Statement of the G-77 and China during the IAEA Board of Governors
Meeting 7-10 March 2011 delivered by Ambassador Ali Asghar Soltanieh, Permanent
Representative of the IR of Iran
Agenda item 2: Measures to strengthen international cooperation in nuclear, radiation, transport and waste safety: Nuclear Safety Review for the year 2010
The Group of 77 and China would like to thank the Director General for his introductory statement and for issuing the Nuclear Safety Review for 2010, as contained in document GOV/2011/4. The Group also thanks DDG Denis Flory for his presentation of this agenda item and for the technical briefing delivered on 3rd March 2011.
The Group notes once more with satisfaction that the safety performance maintained by the international nuclear community remained at a high level in 2010. It also observes that, as more member States explore or expand their interests in nuclear energy, the Agency should intensify its programs to assist member States in meeting their growing challenges for establishing appropriate safety infrastructure, supervision and management over nuclear installations, and for the use of ionizing radiation.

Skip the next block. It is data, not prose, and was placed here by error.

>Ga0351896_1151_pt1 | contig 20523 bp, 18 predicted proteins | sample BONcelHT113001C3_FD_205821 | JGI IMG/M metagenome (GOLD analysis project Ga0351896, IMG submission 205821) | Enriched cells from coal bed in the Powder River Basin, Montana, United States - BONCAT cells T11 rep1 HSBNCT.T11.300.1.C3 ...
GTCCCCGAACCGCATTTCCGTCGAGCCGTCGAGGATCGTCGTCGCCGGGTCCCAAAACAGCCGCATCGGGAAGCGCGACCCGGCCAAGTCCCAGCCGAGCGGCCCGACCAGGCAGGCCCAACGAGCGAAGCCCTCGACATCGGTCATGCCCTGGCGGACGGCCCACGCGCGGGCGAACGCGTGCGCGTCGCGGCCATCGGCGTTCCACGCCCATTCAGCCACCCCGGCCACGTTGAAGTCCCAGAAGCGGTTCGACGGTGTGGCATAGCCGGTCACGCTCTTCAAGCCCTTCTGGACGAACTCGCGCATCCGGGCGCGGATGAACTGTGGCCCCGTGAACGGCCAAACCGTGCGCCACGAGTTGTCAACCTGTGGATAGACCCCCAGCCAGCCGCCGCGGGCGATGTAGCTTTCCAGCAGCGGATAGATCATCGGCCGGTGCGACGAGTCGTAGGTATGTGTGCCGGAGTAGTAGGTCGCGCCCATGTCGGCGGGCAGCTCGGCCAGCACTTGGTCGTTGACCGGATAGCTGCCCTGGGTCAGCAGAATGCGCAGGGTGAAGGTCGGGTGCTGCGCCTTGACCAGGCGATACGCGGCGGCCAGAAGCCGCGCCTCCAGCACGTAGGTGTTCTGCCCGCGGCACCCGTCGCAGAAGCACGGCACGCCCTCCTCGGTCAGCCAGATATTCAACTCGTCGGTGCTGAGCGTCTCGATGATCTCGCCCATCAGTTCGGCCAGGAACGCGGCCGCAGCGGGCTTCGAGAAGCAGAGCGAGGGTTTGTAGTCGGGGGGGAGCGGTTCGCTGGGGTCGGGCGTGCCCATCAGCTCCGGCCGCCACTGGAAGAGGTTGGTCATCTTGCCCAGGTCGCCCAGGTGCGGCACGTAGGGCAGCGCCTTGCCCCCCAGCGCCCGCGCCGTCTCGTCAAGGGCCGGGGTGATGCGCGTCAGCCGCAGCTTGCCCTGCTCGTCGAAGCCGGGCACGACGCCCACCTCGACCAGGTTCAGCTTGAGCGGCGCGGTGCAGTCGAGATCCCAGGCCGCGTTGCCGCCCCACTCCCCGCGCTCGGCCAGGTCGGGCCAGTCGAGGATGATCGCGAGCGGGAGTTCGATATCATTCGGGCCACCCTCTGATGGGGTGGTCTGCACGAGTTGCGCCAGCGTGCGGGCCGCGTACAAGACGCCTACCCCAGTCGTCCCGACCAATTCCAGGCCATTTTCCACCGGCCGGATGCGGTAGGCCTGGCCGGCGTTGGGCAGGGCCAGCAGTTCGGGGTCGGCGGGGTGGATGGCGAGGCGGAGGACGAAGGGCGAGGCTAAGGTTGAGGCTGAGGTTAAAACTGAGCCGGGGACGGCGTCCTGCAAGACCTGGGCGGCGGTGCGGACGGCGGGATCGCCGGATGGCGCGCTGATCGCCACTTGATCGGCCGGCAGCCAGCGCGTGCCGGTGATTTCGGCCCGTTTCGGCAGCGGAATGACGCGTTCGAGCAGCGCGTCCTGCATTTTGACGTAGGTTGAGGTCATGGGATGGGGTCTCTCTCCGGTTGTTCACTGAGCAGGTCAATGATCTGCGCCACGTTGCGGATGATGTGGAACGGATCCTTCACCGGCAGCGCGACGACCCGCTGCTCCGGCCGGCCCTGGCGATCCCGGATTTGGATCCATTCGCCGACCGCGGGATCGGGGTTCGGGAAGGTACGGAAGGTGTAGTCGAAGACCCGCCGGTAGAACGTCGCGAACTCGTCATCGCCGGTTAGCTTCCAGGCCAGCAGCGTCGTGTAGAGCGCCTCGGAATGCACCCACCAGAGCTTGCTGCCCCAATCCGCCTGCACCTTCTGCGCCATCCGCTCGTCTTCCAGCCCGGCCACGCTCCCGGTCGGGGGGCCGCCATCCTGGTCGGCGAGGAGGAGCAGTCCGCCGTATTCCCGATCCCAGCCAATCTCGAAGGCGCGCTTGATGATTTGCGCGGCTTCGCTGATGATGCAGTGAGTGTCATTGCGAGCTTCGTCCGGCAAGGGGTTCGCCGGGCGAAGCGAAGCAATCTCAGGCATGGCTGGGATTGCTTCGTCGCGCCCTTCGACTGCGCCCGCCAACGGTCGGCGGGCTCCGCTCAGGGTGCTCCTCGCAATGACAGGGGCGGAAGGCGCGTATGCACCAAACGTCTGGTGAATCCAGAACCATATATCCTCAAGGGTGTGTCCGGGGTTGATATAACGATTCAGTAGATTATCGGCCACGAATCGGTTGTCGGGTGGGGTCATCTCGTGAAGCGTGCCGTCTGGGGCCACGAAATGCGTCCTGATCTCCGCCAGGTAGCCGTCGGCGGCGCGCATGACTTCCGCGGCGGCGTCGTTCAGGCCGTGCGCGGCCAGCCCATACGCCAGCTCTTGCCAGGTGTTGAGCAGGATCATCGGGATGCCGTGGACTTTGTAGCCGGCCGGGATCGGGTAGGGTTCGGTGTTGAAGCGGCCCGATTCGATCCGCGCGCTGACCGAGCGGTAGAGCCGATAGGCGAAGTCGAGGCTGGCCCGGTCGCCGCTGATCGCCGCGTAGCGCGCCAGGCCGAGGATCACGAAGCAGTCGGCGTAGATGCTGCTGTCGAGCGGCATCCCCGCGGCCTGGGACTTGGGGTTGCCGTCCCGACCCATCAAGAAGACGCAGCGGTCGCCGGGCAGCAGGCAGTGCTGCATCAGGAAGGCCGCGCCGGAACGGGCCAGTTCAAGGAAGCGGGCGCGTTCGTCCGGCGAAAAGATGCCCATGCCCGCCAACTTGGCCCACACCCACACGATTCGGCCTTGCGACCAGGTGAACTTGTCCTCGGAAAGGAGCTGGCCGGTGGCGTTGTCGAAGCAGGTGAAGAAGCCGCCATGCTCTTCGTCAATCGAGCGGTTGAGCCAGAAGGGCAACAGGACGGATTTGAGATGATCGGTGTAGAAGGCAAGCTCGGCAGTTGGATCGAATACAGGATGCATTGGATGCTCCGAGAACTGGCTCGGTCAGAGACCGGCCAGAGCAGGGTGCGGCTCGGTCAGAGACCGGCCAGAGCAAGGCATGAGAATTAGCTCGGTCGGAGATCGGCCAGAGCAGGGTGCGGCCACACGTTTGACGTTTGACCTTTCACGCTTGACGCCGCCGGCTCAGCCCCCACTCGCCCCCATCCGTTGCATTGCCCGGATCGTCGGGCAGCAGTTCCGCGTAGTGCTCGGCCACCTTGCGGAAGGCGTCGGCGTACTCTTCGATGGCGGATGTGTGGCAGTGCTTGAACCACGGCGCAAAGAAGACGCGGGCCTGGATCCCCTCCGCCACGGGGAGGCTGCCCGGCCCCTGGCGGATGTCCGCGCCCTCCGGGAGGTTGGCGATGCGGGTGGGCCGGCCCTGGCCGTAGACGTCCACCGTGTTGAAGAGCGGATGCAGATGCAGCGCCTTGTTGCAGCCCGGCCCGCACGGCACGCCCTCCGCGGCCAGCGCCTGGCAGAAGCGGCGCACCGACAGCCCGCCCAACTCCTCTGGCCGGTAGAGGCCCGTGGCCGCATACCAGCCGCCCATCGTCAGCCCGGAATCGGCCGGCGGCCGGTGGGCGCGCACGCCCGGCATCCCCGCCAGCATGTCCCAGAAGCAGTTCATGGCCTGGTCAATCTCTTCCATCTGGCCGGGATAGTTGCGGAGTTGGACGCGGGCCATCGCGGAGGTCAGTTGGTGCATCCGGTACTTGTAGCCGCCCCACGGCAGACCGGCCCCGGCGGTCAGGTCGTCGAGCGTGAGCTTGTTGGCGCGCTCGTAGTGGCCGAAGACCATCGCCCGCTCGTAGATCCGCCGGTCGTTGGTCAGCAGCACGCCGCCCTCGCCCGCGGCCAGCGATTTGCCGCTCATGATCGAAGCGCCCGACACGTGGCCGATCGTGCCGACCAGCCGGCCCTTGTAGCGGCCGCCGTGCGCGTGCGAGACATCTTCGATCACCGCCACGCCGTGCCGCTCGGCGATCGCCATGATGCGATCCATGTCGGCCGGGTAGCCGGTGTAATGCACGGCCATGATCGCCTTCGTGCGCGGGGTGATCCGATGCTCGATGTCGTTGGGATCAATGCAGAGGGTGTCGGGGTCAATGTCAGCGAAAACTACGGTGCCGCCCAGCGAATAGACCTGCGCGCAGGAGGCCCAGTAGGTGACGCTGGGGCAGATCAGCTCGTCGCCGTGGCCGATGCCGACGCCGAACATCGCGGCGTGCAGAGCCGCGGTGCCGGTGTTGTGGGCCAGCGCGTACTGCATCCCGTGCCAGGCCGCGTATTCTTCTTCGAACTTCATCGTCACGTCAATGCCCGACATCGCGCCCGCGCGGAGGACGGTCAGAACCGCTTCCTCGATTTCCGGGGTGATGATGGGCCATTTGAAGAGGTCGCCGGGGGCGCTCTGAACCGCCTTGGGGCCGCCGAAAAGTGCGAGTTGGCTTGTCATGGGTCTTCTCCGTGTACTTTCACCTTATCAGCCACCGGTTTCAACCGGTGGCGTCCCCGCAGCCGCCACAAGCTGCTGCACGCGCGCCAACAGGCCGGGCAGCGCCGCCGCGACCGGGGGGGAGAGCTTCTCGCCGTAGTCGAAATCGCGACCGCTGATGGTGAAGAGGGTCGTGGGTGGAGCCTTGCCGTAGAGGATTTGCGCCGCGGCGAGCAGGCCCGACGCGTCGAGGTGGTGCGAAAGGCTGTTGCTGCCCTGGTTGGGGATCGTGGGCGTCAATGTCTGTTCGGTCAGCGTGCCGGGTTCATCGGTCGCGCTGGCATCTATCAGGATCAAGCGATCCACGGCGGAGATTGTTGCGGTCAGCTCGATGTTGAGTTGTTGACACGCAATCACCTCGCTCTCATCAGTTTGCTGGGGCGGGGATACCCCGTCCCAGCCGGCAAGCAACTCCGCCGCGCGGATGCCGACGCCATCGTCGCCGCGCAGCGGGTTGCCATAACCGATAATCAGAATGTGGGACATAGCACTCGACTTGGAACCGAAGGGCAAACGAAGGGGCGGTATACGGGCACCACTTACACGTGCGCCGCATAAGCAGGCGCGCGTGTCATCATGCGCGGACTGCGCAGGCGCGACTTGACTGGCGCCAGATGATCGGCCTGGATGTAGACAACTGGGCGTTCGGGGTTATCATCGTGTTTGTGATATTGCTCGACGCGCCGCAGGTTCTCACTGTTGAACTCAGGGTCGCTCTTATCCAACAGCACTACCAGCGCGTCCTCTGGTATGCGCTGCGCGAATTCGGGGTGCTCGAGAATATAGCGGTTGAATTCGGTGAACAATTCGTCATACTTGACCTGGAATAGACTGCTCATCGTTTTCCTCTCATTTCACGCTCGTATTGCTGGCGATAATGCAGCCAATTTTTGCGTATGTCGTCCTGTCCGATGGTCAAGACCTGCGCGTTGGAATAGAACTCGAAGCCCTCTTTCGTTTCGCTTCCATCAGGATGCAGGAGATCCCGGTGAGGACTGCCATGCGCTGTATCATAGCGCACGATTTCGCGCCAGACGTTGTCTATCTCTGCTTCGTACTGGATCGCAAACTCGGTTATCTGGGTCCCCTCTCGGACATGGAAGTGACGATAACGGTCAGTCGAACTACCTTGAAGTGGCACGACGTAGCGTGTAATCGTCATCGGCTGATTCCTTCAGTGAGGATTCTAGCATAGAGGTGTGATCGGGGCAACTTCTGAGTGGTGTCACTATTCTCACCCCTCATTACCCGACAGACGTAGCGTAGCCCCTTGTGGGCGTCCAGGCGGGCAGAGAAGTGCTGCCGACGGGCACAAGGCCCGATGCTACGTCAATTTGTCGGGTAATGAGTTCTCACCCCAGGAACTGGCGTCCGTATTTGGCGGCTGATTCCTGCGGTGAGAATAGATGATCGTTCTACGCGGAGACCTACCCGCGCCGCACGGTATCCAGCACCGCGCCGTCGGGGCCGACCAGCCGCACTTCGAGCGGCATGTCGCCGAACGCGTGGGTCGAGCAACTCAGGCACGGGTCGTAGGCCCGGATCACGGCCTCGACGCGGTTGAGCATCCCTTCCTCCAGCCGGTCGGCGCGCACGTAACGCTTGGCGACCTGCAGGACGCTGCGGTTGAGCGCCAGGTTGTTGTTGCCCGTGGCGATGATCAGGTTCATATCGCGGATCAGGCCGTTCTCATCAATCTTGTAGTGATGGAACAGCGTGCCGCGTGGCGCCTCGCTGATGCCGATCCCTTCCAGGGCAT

We recall again that the primary responsibility for the safety and security of nuclear and other radioactive materials rests entirely with each State. The Group also reiterates that nuclear safety and security considerations should not be used to hamper the development and utilization of nuclear technology for peaceful uses.
At the same time, while noting other international initiatives in the area of nuclear safety infrastructure, as shown in document 2011/Note 2, the Group stresses that the Agency must retain a central role in this field, owing to its mandatory functions, broader membership and long-standing experience, and as established in Article III of the Statute and called for in the relevant General Conference Resolutions.
We underline the utmost importance for developing countries of the effective action of the IAEA in this field, with particular attention to the areas of knowledge sharing, exchange of information, nuclear knowledge management and capacity building, as well as in the establishment of safety standards.